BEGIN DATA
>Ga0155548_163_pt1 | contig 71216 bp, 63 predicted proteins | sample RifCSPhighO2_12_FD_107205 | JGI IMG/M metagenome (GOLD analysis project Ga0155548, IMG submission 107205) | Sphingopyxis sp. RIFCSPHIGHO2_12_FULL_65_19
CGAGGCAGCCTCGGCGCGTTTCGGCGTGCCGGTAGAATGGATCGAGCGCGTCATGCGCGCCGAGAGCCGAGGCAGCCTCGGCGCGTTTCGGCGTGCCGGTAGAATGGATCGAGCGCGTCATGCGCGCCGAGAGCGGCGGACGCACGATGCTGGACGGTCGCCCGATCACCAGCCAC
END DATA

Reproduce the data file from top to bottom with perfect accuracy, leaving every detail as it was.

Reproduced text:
>Ga0155548_163_pt1 | contig 71216 bp, 63 predicted proteins | sample RifCSPhighO2_12_FD_107205 | JGI IMG/M metagenome (GOLD analysis project Ga0155548, IMG submission 107205) | Sphingopyxis sp. RIFCSPHIGHO2_12_FULL_65_19
CGAGGCAGCCTCGGCGCGTTTCGGCGTGCCGGTAGAATGGATCGAGCGCGTCATGCGCGCCGAGAGCCGAGGCAGCCTCGGCGCGTTTCGGCGTGCCGGTAGAATGGATCGAGCGCGTCATGCGCGCCGAGAGCGGCGGACGCACGATGCTGGACGGTCGCCCGATCACCAGCCAC